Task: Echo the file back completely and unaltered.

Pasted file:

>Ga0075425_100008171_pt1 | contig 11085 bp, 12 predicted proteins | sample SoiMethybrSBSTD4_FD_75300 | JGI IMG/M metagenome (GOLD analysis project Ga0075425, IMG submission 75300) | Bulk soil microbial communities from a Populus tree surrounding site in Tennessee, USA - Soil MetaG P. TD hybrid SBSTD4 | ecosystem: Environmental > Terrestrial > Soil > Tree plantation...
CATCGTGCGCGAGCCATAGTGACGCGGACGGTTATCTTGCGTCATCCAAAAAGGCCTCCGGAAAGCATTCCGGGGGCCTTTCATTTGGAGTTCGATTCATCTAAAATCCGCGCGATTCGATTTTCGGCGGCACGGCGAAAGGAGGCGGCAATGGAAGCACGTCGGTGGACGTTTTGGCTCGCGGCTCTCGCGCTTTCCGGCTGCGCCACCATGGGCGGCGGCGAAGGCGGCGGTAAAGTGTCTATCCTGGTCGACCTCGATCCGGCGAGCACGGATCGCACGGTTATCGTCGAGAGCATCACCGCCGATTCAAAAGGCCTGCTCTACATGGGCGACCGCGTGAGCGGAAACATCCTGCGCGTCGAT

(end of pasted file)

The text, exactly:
>Ga0075425_100008171_pt1 | contig 11085 bp, 12 predicted proteins | sample SoiMethybrSBSTD4_FD_75300 | JGI IMG/M metagenome (GOLD analysis project Ga0075425, IMG submission 75300) | Bulk soil microbial communities from a Populus tree surrounding site in Tennessee, USA - Soil MetaG P. TD hybrid SBSTD4 | ecosystem: Environmental > Terrestrial > Soil > Tree plantation...
CATCGTGCGCGAGCCATAGTGACGCGGACGGTTATCTTGCGTCATCCAAAAAGGCCTCCGGAAAGCATTCCGGGGGCCTTTCATTTGGAGTTCGATTCATCTAAAATCCGCGCGATTCGATTTTCGGCGGCACGGCGAAAGGAGGCGGCAATGGAAGCACGTCGGTGGACGTTTTGGCTCGCGGCTCTCGCGCTTTCCGGCTGCGCCACCATGGGCGGCGGCGAAGGCGGCGGTAAAGTGTCTATCCTGGTCGACCTCGATCCGGCGAGCACGGATCGCACGGTTATCGTCGAGAGCATCACCGCCGATTCAAAAGGCCTGCTCTACATGGGCGACCGCGTGAGCGGAAACATCCTGCGCGTCGAT